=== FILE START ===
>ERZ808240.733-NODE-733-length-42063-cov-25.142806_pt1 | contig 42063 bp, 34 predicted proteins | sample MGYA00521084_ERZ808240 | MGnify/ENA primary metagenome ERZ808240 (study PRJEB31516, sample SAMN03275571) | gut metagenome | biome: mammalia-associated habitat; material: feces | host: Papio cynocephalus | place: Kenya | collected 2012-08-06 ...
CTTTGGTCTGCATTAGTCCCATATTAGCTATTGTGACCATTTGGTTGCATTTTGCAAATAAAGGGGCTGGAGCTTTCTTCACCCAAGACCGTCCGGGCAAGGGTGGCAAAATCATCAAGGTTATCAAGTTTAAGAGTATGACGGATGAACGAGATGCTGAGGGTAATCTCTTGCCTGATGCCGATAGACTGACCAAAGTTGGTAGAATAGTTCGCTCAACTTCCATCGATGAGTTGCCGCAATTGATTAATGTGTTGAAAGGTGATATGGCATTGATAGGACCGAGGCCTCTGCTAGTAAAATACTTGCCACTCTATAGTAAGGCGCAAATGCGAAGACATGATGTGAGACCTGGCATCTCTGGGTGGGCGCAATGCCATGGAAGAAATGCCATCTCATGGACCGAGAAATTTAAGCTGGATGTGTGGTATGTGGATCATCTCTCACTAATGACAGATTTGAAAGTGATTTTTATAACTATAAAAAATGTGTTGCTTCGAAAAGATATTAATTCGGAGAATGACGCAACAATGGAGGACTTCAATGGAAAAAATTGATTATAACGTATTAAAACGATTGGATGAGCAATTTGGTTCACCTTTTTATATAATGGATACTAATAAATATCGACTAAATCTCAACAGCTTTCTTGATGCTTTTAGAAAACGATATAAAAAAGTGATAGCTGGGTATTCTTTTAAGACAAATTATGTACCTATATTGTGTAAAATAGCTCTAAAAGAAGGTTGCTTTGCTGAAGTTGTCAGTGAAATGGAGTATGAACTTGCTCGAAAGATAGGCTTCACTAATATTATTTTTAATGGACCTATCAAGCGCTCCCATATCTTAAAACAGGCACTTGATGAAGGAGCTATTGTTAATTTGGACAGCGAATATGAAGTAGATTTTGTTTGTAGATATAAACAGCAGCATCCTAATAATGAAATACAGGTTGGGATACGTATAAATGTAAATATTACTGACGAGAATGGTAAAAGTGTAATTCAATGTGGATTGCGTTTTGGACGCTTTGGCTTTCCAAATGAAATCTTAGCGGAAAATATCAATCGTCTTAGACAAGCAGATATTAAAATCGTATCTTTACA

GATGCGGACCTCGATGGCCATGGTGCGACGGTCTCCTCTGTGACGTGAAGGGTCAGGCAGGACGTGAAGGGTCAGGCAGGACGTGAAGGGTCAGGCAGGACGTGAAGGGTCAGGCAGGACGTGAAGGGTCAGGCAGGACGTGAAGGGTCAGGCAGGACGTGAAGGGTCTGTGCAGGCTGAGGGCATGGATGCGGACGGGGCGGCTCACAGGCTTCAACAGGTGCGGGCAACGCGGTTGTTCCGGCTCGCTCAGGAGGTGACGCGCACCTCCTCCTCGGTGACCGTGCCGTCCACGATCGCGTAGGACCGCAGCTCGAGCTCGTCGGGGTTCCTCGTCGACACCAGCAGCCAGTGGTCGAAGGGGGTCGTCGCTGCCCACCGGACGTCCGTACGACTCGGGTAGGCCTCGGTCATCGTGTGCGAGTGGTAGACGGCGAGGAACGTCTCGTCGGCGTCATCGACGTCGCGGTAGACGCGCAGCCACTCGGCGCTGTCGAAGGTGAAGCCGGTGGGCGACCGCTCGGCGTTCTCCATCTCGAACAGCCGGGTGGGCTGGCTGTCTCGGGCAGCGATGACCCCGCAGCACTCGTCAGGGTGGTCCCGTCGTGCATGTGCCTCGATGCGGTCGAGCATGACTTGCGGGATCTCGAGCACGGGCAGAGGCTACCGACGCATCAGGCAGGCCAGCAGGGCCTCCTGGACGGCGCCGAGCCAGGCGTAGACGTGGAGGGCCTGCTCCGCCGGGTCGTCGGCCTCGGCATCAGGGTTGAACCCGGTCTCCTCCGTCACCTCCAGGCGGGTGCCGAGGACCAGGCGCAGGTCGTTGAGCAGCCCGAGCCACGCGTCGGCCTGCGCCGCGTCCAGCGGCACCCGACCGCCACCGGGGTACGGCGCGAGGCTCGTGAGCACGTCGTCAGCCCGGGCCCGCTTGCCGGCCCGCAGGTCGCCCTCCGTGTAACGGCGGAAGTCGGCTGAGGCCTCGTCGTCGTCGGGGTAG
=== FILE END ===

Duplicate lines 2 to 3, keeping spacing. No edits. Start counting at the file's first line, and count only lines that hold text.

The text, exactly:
CTTTGGTCTGCATTAGTCCCATATTAGCTATTGTGACCATTTGGTTGCATTTTGCAAATAAAGGGGCTGGAGCTTTCTTCACCCAAGACCGTCCGGGCAAGGGTGGCAAAATCATCAAGGTTATCAAGTTTAAGAGTATGACGGATGAACGAGATGCTGAGGGTAATCTCTTGCCTGATGCCGATAGACTGACCAAAGTTGGTAGAATAGTTCGCTCAACTTCCATCGATGAGTTGCCGCAATTGATTAATGTGTTGAAAGGTGATATGGCATTGATAGGACCGAGGCCTCTGCTAGTAAAATACTTGCCACTCTATAGTAAGGCGCAAATGCGAAGACATGATGTGAGACCTGGCATCTCTGGGTGGGCGCAATGCCATGGAAGAAATGCCATCTCATGGACCGAGAAATTTAAGCTGGATGTGTGGTATGTGGATCATCTCTCACTAATGACAGATTTGAAAGTGATTTTTATAACTATAAAAAATGTGTTGCTTCGAAAAGATATTAATTCGGAGAATGACGCAACAATGGAGGACTTCAATGGAAAAAATTGATTATAACGTATTAAAACGATTGGATGAGCAATTTGGTTCACCTTTTTATATAATGGATACTAATAAATATCGACTAAATCTCAACAGCTTTCTTGATGCTTTTAGAAAACGATATAAAAAAGTGATAGCTGGGTATTCTTTTAAGACAAATTATGTACCTATATTGTGTAAAATAGCTCTAAAAGAAGGTTGCTTTGCTGAAGTTGTCAGTGAAATGGAGTATGAACTTGCTCGAAAGATAGGCTTCACTAATATTATTTTTAATGGACCTATCAAGCGCTCCCATATCTTAAAACAGGCACTTGATGAAGGAGCTATTGTTAATTTGGACAGCGAATATGAAGTAGATTTTGTTTGTAGATATAAACAGCAGCATCCTAATAATGAAATACAGGTTGGGATACGTATAAATGTAAATATTACTGACGAGAATGGTAAAAGTGTAATTCAATGTGGATTGCGTTTTGGACGCTTTGGCTTTCCAAATGAAATCTTAGCGGAAAATATCAATCGTCTTAGACAAGCAGATATTAAAATCGTATCTTTACA

GATGCGGACCTCGATGGCCATGGTGCGACGGTCTCCTCTGTGACGTGAAGGGTCAGGCAGGACGTGAAGGGTCAGGCAGGACGTGAAGGGTCAGGCAGGACGTGAAGGGTCAGGCAGGACGTGAAGGGTCAGGCAGGACGTGAAGGGTCAGGCAGGACGTGAAGGGTCTGTGCAGGCTGAGGGCATGGATGCGGACGGGGCGGCTCACAGGCTTCAACAGGTGCGGGCAACGCGGTTGTTCCGGCTCGCTCAGGAGGTGACGCGCACCTCCTCCTCGGTGACCGTGCCGTCCACGATCGCGTAGGACCGCAGCTCGAGCTCGTCGGGGTTCCTCGTCGACACCAGCAGCCAGTGGTCGAAGGGGGTCGTCGCTGCCCACCGGACGTCCGTACGACTCGGGTAGGCCTCGGTCATCGTGTGCGAGTGGTAGACGGCGAGGAACGTCTCGTCGGCGTCATCGACGTCGCGGTAGACGCGCAGCCACTCGGCGCTGTCGAAGGTGAAGCCGGTGGGCGACCGCTCGGCGTTCTCCATCTCGAACAGCCGGGTGGGCTGGCTGTCTCGGGCAGCGATGACCCCGCAGCACTCGTCAGGGTGGTCCCGTCGTGCATGTGCCTCGATGCGGTCGAGCATGACTTGCGGGATCTCGAGCACGGGCAGAGGCTACCGACGCATCAGGCAGGCCAGCAGGGCCTCCTGGACGGCGCCGAGCCAGGCGTAGACGTGGAGGGCCTGCTCCGCCGGGTCGTCGGCCTCGGCATCAGGGTTGAACCCGGTCTCCTCCGTCACCTCCAGGCGGGTGCCGAGGACCAGGCGCAGGTCGTTGAGCAGCCCGAGCCACGCGTCGGCCTGCGCCGCGTCCAGCGGCACCCGACCGCCACCGGGGTACGGCGCGAGGCTCGTGAGCACGTCGTCAGCCCGGGCCCGCTTGCCGGCCCGCAGGTCGCCCTCCGTGTAACGGCGGAAGTCGGCTGAGGCCTCGTCGTCGTCGGGGTAG